IUCN, supported by SOUTH AFRICA, recommended the ILBI establish an obligation to cooperate on capacity building and training, and a global scholarship program on BBNJ. IUCN also highlighted the need for: improving scientific understanding, conservation and management of priority areas, including EBSAs; exchange of data relevant to ocean health, including catch and bycatch statistics; improving understanding of socio-ecological linkages between ABNJ and coastal livelihoods; and enhanced capacity for ILBI ratification and implementation. GREENPEACE recommended capacity-building measures should: establish or strengthen scientific and technical education programs, and training in marine biodiversity conservation and sustainable use; inform MSR design and conduct; and facilitate implementation of IOC Criteria and Guidelines on marine technology transfer.

TECHNOLOGY TRANSFER: The G-77/CHINA considered technology transfer essential for capacity building, referring to the SDGs and IOC Criteria and Guidelines, with the PHILIPPINES noting success of the latter in addressing responsiveness concerns. The AFRICAN GROUP urged operationalizing UNCLOS provisions on technology transfer in the ILBI. P-SIDS called for the ILBI to go beyond existing provisions, with technology transfer being based on fair and equitable terms.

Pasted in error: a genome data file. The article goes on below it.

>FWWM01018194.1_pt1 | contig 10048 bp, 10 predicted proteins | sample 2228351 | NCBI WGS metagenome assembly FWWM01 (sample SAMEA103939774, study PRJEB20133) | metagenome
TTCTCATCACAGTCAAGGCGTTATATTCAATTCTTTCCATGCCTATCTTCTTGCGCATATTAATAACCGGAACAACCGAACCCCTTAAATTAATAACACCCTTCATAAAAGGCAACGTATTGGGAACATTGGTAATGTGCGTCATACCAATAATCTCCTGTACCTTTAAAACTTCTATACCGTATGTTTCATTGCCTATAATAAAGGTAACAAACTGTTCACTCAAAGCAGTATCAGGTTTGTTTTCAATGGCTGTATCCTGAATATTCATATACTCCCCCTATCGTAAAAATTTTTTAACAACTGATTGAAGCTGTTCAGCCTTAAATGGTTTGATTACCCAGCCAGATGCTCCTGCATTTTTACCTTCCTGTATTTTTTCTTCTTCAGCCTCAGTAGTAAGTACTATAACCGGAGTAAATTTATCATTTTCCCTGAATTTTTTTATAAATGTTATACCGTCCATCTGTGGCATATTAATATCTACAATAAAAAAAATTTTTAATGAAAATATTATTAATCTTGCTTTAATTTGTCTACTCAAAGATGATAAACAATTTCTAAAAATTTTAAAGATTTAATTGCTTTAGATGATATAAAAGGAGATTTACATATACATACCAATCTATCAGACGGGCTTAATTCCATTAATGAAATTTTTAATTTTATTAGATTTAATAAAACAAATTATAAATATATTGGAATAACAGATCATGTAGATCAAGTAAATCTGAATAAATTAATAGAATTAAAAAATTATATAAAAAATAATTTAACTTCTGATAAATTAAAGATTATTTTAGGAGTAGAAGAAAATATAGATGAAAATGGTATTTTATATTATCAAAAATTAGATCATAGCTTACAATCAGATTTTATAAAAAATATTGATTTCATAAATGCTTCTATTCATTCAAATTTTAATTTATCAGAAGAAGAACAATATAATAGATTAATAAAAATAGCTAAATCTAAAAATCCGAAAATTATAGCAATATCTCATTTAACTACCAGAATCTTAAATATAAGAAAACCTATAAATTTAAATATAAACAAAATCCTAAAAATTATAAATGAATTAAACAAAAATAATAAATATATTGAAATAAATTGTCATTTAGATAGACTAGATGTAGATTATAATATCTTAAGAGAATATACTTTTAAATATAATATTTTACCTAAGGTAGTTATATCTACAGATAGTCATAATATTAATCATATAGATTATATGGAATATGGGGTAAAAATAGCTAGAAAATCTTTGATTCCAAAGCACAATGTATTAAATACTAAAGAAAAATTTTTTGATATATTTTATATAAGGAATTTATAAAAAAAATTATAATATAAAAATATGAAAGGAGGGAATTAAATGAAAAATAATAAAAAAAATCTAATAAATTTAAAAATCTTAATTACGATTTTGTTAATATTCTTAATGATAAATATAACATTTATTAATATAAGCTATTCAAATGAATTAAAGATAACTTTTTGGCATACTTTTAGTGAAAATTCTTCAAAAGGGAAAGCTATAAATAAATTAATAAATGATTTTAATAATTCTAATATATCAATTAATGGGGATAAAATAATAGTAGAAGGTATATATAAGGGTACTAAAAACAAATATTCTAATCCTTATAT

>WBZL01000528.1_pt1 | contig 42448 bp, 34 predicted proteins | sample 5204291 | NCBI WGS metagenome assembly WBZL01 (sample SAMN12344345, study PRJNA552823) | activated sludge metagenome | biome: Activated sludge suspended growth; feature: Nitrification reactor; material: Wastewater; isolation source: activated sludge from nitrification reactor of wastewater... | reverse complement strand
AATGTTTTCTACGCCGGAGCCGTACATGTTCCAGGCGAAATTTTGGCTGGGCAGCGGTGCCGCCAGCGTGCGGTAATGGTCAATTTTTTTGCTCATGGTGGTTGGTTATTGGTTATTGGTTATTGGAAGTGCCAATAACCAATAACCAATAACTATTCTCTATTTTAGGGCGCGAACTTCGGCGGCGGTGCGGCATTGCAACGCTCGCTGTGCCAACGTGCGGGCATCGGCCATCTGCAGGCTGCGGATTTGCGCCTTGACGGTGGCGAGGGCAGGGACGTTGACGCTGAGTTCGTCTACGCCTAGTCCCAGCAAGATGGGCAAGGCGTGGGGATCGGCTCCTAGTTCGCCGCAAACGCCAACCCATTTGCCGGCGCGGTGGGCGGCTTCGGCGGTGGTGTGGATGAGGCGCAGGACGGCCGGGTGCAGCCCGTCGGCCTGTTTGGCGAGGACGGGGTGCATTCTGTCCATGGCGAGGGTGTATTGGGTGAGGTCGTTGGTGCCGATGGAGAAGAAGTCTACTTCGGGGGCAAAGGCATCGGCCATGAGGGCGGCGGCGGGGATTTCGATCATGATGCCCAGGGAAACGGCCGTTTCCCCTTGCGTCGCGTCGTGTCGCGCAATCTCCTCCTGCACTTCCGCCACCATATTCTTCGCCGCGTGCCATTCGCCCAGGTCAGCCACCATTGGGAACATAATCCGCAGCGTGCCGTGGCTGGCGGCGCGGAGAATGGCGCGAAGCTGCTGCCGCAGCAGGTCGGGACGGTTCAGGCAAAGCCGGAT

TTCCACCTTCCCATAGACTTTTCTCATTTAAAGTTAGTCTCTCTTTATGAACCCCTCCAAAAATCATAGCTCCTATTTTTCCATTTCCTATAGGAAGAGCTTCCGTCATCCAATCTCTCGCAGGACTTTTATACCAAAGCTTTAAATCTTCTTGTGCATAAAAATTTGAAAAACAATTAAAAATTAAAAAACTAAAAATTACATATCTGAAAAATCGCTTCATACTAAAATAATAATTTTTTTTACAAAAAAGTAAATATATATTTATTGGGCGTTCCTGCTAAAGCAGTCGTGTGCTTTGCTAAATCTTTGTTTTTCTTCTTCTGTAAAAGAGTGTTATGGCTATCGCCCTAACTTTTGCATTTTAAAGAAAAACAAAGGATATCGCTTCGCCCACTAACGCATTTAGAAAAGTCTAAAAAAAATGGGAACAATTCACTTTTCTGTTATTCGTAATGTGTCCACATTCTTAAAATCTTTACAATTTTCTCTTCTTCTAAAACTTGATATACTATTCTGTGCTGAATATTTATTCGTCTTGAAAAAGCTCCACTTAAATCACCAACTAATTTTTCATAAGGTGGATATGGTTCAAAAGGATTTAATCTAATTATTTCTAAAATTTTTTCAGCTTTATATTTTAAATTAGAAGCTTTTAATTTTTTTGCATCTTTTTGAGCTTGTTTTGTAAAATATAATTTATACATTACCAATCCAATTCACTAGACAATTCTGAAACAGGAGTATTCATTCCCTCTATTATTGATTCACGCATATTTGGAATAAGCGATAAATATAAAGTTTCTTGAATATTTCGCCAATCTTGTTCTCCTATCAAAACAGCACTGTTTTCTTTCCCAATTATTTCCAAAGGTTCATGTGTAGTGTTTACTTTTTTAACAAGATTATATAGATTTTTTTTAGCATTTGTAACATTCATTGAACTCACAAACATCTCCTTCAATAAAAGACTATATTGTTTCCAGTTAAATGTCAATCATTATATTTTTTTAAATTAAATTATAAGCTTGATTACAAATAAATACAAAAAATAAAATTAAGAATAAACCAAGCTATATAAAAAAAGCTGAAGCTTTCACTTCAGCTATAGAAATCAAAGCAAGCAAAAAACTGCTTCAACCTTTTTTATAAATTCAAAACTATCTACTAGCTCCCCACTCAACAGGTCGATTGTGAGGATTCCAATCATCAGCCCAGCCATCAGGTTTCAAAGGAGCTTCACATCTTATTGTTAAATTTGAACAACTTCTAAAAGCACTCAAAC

Emphasizing the IOC Criteria and Guidelines, the EU proposed including: information on marine science, manuals, guidelines, standards, sampling and laboratory equipment, analysis, computer hardware, expertise, knowledge, analytical methods, and recognition of private and public actors, and multi-stakeholder partnerships. JAMAICA underscored the distinction between technological collaboration and technology transfer, highlighting provisions on IPRs, and the need for incentives linked to voluntary approaches.